Kantar recently conducted a survey to look at the impact of inflation and today’s economy on consumers’ support for sustainable practices. We previously explored the impact on transportation, home energy and levels of economic concern. Here we investigate how people’s day-to-day eco-conscious behaviour is changing given cost of living increases and brand loyalty.
Increasing cost of living prompts lifestyle changes
Many respondents’ shopping and lifestyle habits have changed in response to the rising cost of living. For instance, globally, 54% cook at home more, 41% buy more reusable products, and 39% say they make more use of natural products found near the home.
Shopping in bulk represents a bigger change in the US (34% say they do it more) than in European countries (for example Germany at 21%). These trends are all more pronounced in younger generations, with the exception of cutting back on buying fast food. Reducing fast food is a change reported slightly less by Gen-Z than other age groups.
Buying locally raised meat shows more increase in France and Spain than average (35% and 31% versus global 28%). French are least likely to have increased their plant-based diet (13% versus global 26%). US respondents are least likely to buy more eco-friendly products (21% versus 36% globally). German respondents are less likely to say they recycle more now (21% versus overall 36%), but this is perhaps because recycling rates in Germany were already high.
For all these habits, the increased uptake (or decreased for fast food) is highest for eco-conscious respondents. This holds even more for habits with an environmental impact. Eco-conscious respondents are 58% likely to report increased recycling, compared to 34% for non-eco-conscious consumers. For buying eco-friendly products, the comparison is 47% to 20% respectively. However, buying second hand products is not very different between the two groups, with 27% of eco-conscious respondents doing it more, compared with 20% of non-eco-conscious respondents.
Consumers are favouring price over sustainable brands
In terms of buying eco-friendly brands over the past year, 58% globally say they regularly did so for grocery products, 53% for cleaning and laundry, 52% for paper products, 27% for cosmetics and 11% for baby products. 19% reported they don’t regularly buy eco-friendly brands in any of these categories. This is highest in UK (34%) and US (33%). Younger generations are more likely to purchase at least one type of eco-friendly brand (only 11% of Gen-Z bought none, compared with 26% of Boomers). Uptake of eco-friendly brands is highest for eco-conscious respondents, as it would be expected.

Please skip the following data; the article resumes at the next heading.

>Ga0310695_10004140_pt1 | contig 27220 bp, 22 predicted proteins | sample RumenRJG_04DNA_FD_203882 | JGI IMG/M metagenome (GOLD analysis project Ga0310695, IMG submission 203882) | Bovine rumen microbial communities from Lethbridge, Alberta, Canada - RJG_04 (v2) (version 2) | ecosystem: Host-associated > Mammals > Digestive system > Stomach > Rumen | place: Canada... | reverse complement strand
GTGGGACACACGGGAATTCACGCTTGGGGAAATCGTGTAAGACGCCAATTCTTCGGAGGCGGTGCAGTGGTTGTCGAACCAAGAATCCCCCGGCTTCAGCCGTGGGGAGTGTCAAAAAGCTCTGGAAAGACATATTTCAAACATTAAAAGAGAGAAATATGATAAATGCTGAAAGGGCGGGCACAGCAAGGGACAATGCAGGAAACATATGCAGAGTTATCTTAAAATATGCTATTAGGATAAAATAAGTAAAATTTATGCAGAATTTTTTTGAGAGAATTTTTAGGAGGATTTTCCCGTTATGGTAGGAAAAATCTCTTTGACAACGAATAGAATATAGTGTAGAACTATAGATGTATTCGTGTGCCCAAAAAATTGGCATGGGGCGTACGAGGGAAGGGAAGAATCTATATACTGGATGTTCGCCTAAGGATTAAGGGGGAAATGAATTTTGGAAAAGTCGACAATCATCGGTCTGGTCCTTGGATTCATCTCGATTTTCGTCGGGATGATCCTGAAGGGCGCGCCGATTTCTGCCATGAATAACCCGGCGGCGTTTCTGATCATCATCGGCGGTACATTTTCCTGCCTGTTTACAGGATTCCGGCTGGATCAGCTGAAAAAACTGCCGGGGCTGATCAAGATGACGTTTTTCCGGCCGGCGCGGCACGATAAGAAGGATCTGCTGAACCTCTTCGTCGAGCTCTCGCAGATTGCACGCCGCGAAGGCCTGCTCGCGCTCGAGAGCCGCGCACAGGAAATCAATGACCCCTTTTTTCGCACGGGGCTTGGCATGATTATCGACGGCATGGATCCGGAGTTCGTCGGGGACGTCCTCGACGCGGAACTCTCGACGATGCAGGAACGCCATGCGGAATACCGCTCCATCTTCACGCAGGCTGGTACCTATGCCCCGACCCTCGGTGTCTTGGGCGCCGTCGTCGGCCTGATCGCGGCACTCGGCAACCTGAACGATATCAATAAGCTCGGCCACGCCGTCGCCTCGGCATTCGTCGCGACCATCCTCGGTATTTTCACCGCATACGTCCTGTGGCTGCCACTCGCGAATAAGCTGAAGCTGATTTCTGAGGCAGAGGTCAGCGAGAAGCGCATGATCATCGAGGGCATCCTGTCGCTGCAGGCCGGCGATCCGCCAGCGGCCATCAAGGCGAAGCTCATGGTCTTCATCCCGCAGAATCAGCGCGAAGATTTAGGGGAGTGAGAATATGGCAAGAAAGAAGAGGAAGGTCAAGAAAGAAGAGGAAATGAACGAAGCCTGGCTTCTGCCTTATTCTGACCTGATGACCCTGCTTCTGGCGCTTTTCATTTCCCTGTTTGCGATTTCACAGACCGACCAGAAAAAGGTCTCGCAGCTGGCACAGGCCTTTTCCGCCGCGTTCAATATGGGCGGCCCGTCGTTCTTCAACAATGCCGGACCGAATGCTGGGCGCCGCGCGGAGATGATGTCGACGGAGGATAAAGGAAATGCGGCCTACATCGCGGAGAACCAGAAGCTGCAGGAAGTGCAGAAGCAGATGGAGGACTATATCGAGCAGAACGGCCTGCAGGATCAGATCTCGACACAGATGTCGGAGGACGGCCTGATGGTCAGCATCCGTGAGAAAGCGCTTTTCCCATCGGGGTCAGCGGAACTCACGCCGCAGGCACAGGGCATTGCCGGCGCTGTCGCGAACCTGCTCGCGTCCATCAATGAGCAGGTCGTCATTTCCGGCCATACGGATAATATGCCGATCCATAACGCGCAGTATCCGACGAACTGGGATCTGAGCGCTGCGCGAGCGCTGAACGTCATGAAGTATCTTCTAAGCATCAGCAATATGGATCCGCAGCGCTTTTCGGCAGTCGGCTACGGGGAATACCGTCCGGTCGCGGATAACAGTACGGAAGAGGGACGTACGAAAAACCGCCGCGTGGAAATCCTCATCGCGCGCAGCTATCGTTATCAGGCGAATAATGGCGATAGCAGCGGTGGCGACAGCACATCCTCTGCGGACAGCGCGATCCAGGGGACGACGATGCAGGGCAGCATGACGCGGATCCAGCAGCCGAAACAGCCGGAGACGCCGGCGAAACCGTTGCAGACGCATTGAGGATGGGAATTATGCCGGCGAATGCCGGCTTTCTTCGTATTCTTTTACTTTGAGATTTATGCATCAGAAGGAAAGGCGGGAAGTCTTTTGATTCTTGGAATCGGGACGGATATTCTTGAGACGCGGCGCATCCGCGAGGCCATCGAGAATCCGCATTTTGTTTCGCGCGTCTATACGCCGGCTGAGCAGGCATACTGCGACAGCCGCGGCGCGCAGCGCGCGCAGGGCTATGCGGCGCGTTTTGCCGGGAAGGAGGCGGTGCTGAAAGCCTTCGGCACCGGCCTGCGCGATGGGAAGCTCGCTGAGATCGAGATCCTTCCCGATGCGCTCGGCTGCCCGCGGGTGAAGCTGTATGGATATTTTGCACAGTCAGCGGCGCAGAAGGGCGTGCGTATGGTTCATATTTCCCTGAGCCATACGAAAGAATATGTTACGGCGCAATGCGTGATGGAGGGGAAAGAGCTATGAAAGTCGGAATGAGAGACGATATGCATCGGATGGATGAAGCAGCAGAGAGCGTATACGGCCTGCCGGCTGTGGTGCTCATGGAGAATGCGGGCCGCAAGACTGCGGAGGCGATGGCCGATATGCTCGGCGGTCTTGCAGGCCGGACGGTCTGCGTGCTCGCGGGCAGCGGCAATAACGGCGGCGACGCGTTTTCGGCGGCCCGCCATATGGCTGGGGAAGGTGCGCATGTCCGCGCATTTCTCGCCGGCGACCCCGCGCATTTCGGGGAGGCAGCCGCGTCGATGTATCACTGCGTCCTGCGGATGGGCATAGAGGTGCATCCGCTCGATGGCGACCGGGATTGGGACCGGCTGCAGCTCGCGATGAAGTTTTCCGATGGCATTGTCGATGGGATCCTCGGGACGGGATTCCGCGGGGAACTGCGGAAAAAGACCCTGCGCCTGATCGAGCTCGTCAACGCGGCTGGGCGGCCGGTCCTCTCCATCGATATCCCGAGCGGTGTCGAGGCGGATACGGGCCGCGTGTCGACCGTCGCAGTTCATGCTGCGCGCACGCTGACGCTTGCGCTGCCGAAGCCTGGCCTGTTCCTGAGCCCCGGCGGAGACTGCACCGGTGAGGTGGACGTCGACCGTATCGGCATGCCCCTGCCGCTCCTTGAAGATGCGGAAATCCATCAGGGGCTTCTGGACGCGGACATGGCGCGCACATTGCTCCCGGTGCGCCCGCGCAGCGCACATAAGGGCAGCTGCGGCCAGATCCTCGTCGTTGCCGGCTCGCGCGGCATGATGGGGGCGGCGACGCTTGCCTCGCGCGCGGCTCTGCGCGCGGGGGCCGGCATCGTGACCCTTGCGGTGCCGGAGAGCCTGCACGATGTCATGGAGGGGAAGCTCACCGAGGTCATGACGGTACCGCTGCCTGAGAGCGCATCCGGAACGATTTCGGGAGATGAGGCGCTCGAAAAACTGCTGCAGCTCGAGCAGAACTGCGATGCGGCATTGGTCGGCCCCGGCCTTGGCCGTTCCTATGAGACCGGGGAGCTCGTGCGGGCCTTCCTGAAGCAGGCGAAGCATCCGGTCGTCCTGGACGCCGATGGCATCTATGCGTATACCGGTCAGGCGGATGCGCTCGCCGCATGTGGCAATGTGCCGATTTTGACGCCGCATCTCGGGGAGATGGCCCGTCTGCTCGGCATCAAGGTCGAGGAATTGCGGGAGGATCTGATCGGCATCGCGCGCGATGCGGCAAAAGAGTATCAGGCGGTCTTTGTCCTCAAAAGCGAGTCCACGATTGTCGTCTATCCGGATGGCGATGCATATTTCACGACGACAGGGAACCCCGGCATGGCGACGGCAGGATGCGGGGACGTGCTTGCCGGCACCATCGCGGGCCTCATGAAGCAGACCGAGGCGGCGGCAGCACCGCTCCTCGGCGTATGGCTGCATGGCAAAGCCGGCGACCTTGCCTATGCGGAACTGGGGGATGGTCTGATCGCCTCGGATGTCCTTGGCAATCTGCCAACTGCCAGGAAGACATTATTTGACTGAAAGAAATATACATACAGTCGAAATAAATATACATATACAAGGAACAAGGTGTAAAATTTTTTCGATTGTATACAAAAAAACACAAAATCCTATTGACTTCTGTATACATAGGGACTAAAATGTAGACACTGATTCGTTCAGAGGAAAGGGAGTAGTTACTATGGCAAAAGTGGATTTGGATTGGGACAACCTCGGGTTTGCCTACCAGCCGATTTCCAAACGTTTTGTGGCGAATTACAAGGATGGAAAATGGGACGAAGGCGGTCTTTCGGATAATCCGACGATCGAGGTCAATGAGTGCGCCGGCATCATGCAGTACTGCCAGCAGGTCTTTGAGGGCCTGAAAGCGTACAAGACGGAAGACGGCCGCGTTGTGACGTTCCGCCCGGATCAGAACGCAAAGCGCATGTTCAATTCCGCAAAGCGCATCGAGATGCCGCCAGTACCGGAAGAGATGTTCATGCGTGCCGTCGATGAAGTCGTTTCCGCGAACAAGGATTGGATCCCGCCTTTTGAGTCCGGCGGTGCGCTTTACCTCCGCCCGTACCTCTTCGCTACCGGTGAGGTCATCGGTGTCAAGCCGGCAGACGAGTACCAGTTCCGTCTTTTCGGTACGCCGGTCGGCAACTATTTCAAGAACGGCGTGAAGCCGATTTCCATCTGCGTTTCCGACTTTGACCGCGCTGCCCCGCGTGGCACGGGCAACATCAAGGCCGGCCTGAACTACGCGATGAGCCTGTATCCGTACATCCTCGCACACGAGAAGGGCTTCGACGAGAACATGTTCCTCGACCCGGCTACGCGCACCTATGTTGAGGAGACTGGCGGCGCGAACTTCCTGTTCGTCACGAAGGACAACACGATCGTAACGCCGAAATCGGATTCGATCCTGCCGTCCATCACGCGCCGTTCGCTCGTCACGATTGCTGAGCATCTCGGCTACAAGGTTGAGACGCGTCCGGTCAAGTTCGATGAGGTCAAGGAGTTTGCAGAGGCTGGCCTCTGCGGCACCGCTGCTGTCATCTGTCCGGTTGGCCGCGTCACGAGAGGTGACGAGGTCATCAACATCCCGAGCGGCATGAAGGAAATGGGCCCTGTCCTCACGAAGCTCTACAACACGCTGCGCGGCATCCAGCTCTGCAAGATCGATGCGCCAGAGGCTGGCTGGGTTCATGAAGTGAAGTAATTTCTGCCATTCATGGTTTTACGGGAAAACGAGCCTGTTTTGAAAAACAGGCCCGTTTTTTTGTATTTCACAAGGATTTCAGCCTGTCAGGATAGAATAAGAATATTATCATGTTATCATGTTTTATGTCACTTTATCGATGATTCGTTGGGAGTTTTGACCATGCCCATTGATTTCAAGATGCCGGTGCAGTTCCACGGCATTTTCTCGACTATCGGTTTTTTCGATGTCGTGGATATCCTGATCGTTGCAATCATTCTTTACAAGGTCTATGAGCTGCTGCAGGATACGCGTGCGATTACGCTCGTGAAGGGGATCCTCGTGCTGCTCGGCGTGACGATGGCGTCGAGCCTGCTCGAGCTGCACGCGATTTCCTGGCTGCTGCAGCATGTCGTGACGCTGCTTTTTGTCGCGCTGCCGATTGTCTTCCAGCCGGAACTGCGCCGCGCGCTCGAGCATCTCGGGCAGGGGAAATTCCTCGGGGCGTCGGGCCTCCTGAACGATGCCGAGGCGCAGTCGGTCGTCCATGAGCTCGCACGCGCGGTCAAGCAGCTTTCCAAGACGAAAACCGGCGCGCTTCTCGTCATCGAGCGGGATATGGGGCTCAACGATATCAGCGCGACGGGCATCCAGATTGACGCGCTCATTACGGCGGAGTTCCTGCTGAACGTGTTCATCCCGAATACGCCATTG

When considering cost of living concerns, only 15-20% of those who bought eco brands over the past year say they would not switch brands to a cheaper non-eco alternative. This means 80-85% are not committed to eco-friendly brands and have either already switched or would consider it. Indeed, 23% of those who did buy eco-friendly grocery brands have already switch to cheaper ones, and this rises to 36% for baby products.
Commitment to eco-friendly grocery brands is highest in Germany (27%) and Spain (26%) and is weakest in France (15%) and India (11%). In general, resistance to switching to cheaper non-eco-friendly brands is highest in older age groups. For example, only 10% of Gen-Z would not consider switching grocery brands, compared with 23% of Boomers.
This commitment broadly increases with income. However, it seems largely independent of how eco-conscious the respondent perceives themself to be. Comparing eco-conscious respondents with non-eco-conscious, roughly the same proportion have already switched to non-eco-friendly brands for cost of living reasons as those who would not switch.
Of those respondents who have already switched or will consider switching to cheaper non-eco-friendly grocery brands, only 9% are unlikely to switch back when cost of living crisis improves. This is lowest in UK and US, and highest in France and India.
The term “eco-conscious respondents” is used for respondents who rate themselves 4-5 on a scale of 1-5 for being “eco-conscious in practice”, while “non-eco-conscious respondents” are those who rated themselves 1-3.
Get more answers
For more findings from this study, access the complete Community Report: Connecting with Eco-conscious Consumers. Find additional generational and country-specific answers on the impact inflation and today's economy is having on consumer support for sustainable means of transportation, home energy, lifestyles, and brands.
About this study
This research was conducted online among 9,000 respondents sourced from the Kantar Profiles Audience Network across 9 global markets (1,000 per market): US, Brazil, UK, Germany, France, Spain, China, India and Singapore. Fieldwork was done between April 19 and May 5, 2022. All interviews were conducted as online self-completion and collected based on local census distributions for age, gender and income.